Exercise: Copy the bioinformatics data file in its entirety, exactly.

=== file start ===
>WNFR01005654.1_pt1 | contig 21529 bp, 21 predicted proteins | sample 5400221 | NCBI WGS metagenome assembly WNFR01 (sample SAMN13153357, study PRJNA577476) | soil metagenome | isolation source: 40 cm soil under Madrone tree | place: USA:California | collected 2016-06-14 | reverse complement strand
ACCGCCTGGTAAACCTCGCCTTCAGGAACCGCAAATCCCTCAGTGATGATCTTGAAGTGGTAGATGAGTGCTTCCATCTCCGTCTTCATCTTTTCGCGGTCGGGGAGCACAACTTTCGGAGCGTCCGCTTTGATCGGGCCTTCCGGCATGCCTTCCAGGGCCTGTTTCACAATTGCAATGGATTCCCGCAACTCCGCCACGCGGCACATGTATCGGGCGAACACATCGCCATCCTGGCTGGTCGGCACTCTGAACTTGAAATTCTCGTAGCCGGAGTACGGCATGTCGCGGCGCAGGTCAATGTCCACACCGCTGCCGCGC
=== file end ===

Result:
>WNFR01005654.1_pt1 | contig 21529 bp, 21 predicted proteins | sample 5400221 | NCBI WGS metagenome assembly WNFR01 (sample SAMN13153357, study PRJNA577476) | soil metagenome | isolation source: 40 cm soil under Madrone tree | place: USA:California | collected 2016-06-14 | reverse complement strand
ACCGCCTGGTAAACCTCGCCTTCAGGAACCGCAAATCCCTCAGTGATGATCTTGAAGTGGTAGATGAGTGCTTCCATCTCCGTCTTCATCTTTTCGCGGTCGGGGAGCACAACTTTCGGAGCGTCCGCTTTGATCGGGCCTTCCGGCATGCCTTCCAGGGCCTGTTTCACAATTGCAATGGATTCCCGCAACTCCGCCACGCGGCACATGTATCGGGCGAACACATCGCCATCCTGGCTGGTCGGCACTCTGAACTTGAAATTCTCGTAGCCGGAGTACGGCATGTCGCGGCGCAGGTCAATGTCCACACCGCTGCCGCGC